It is well known that Salameh and Jaber [4] first proposed an EOQ model in which a random ratio of the products in an order is defective. The buyer conducts a 100% inspection to split the qualified products from the defective ones, after which the defective products are sold at a discounted price as a single batch at the completion of the inspection. Their model has been extended from various aspects. Goyal and Cárdenas-Barrón [5] amended a tiny error in the initial model and presented a simpler approach that approximately determined the economic production quantity. Rezaei [6], Eroglu and Ozdemir [7], and Wee et al. [8] extended the original model to account for backorders. Papachristos and Konstantaras [9] discussed the assumption in original model to avoid shortage and extended the original model on the assumption that defective products were accumulated until the end of the planning horizon and then withdrawn. Maddah and Jaber [10] rectified a flaw in original model related to the approach of assessing the expected profit. Chang and Ho [11] revisited the work of Wee et al. [8] and applied the renewal-reward theorem in the model and acquired a new expected net profit. Chung and Huang [12] first incorporated imperfect quality with trade credit, and then Jaggi et al. [13] extended the model to the situation that shortages were allowed and fully backlogged. Based on the learning curve theory, Konstantaras et al. [14] investigated an allowable shortage EOQ model for the cases of infinite and finite planning horizons when the fraction of defective items can be reduced by learning; Alamri et al. [15] established a general EOQ model for imperfect quality items by assuming that demand, screening, and deterioration rates were all arbitrary functions of time. Moussawi-Haidar et al. [16] developed two modified EOQ-type models for deteriorating items when the proportion of defective items follows a known distribution. They first assumed that no shortages are allowed, that is, the inventory level is just enough to cover the demand during the screening period, and then relaxed the assumption and allowed for backordering. Finally, they analyzed the impact of deterioration on the instantaneous replenishment model and presented the managerial implications. Unlike the abovementioned studies in which the inspection process is conducted by buyer, Rezaei and Salimi [17] studied economic order quantity and purchasing price for items contained defects when inspection process transfers from buyer to vendor. Yassine et al. [18] considered an augmented EPQ model in which the inspection is conducted by supplier. They first developed a base model where the defective products are repaired once at the end of each production circle. Then, they extended the base model to two scenarios, disaggregating the shipments of defective products in a single run and aggregating the shipments of defective products over multiple runs, and derived closed-form expressions for the economic production quantity. Chang [19] corrected some typos that appeared in Yassine et al. [18] soon afterwards. Noting that inspector of product quality control might make some inspection errors during the separation of imperfect and perfect items, Taheri-Tolgari et al. [20] considered two types of inspection errors under inflationary conditions. J.-T. Hsu and L.-F. Hsu [21, 22] established an EOQ model and two EPQ models for imperfect quality items, respectively, by integrating with inspection errors, shortage backordering, and sales returns. Based on the unreliable supply, Moussawi-Haidar et al. [23] developed an instantaneous replenishment model for imperfect items under a sampling policy, that is, using an acceptance sampling inspection instead of 100% screening, whose results indicated that the optimal profit obtained was significantly higher. Jaber et al. [24] presented two models by assuming that imperfect items were repaired or replaced by good ones from a local supplier at a higher cost when the shipment was provided by a distant supplier, signifying a practical implication in today’s globalised supply chains. Sarkar et al. [25] developed three different economic production quantity models for three different distribution density functions with rework process and planned backorders for a single stage manufacturing system. Al-Salamah [26] presented an EPQ model based on a scenario where the production process and inspection are both imperfect. They sought the optimal lot size for a manufacturer while batches are subjected to destructive or nondestructive acceptance sampling process before batches can be sent out to the market. In order to investigate the effect of yield variability and the stochastic behavior of the defective rate, L.-F. Hsu and J.-T. Hsu [27] developed different EPQ models with shortages backordered for cases of constant and random defective rate under three moments of withdrawing the defective items: (a) as they are detected, (b) at the end of each production period, or (c) at the end of each production cycle. They derived out the optimal production lot size and backorder quantity and showed that the effects of both yield variability and withdrawal timing are not critical factors, which implicated that managements could make decisions by taking advantage of the mean defective rate when the probability density function of the defective rate is difficult to obtain. For a detailed review and discussion of the extensions of the original model proposed by Salameh and Jaber [4], see Khan et al. [28].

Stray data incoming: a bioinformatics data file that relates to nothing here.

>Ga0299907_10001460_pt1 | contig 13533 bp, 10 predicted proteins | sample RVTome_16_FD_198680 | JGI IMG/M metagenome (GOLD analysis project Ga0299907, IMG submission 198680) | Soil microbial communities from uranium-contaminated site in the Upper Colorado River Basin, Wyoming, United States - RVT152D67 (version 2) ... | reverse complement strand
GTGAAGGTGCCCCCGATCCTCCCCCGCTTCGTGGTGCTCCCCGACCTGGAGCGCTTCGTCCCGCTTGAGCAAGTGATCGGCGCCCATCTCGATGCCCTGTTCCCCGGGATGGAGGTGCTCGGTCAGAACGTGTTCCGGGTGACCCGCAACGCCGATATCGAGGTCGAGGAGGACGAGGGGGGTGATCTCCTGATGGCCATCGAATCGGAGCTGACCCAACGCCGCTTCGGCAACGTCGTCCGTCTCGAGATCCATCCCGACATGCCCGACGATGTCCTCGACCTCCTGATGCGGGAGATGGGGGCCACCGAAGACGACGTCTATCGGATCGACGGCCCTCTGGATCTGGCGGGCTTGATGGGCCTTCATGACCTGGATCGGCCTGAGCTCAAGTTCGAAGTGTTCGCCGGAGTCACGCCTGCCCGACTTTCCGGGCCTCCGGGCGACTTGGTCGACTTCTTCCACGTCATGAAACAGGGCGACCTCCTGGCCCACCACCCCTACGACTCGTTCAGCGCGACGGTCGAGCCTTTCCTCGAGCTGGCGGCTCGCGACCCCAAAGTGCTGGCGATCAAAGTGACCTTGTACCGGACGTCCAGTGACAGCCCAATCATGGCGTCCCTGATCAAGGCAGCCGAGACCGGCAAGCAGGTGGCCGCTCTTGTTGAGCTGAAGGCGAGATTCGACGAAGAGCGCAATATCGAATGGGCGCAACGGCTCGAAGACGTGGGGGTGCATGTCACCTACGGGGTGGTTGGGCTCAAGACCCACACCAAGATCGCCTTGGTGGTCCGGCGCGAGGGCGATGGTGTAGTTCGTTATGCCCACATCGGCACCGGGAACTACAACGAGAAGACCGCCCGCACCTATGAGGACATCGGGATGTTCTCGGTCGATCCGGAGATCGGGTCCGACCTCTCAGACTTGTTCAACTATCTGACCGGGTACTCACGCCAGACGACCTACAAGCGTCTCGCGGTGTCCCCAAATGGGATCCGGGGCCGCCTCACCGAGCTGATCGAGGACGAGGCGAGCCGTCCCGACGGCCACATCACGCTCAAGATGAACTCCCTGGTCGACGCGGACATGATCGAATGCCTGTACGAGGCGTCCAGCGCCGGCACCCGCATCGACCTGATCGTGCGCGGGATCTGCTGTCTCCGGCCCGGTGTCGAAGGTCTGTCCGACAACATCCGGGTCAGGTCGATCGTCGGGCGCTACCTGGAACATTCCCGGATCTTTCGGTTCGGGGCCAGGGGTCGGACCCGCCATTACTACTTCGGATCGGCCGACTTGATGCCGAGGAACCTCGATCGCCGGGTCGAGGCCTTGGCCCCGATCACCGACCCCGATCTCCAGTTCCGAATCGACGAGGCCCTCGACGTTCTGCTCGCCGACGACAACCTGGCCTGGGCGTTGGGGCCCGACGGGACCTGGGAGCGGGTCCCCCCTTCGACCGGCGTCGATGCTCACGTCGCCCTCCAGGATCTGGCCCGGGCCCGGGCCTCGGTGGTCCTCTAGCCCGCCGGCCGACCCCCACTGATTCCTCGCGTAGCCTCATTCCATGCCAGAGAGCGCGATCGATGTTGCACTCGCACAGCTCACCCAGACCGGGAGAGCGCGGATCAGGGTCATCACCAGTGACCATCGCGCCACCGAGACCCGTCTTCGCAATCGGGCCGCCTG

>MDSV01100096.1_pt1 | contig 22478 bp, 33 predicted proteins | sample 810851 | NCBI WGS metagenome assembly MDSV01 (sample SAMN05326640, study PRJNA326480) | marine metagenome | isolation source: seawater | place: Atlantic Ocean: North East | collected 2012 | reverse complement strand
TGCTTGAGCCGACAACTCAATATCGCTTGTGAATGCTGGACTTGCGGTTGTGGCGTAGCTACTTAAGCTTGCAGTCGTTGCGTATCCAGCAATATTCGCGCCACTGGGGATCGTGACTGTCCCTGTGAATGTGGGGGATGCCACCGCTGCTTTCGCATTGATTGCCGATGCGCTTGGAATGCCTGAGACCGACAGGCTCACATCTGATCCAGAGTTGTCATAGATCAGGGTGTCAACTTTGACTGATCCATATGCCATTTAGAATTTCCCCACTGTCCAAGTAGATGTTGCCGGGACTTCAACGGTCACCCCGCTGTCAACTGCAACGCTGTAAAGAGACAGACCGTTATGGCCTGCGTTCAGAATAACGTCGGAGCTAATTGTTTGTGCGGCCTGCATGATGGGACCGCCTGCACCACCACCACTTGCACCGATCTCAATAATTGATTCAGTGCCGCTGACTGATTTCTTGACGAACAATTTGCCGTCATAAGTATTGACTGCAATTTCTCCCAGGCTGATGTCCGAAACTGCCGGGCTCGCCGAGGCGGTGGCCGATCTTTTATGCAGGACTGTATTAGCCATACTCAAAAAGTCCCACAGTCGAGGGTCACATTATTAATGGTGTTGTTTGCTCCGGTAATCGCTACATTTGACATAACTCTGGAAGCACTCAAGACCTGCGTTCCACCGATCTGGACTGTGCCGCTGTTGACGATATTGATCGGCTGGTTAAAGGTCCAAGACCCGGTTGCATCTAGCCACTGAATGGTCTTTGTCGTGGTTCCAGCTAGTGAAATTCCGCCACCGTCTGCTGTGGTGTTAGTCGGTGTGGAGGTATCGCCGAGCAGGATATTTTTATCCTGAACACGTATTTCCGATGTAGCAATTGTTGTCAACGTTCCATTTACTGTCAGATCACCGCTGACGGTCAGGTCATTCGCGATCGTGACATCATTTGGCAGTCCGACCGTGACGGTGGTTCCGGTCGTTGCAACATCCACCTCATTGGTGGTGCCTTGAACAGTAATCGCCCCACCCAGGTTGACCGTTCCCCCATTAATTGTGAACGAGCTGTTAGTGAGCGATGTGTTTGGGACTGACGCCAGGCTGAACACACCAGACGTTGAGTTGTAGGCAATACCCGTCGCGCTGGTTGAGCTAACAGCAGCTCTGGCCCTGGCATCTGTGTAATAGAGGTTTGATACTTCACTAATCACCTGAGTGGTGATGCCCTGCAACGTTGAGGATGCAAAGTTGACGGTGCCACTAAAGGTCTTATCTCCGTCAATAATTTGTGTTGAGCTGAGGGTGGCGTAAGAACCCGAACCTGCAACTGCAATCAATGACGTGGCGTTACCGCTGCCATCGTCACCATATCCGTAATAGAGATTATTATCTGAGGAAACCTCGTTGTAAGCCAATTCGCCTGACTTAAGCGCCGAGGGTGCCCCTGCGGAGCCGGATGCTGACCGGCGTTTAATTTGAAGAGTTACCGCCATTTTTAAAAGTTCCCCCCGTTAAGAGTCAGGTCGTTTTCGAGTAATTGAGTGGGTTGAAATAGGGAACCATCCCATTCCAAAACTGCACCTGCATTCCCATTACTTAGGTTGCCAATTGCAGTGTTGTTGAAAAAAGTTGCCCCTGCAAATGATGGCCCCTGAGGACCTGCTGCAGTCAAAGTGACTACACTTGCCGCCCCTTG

In the abovementioned models, the ordering cycle can be roughly divided into two kinds. One kind is that the cycle time is relative to the demand rate* D*, the order quantity , and the defective rate which is a random variable; that is, . Thus, is a random variable too. Most of the models belong to this kind, such as Salameh and Jaber [4], Goyal and Cárdenas-Barrón [5], Eroglu and Ozdemir [7], Wee et al. [8], Papachristos and Konstantaras [9], Chung and Huang [12], and Yassine et al. [18]. However, none of the abovementioned models derived the optimal cycle time. The other kind is that the cycle time is a deterministic variable; that is, , where is the mathematical expectation of . The optimal cycle time is obtained when the optimal ordering quantity is found. The models proposed by Rezaei [6] and L.-F. Hsu and J.-T. Hsu [27] are examples. In this kind of the model, the defective rate is a random variable and the cycle time , the demand rate , and order quantity are deterministic. Based on such an assumption, it is obvious that two possibilities may happen at the end of cycle: stockout or residue. This will result in the loss of stockout or the salvage of residue. However, there is no related discussion about the case of residue at the end of cycle in the abovementioned models.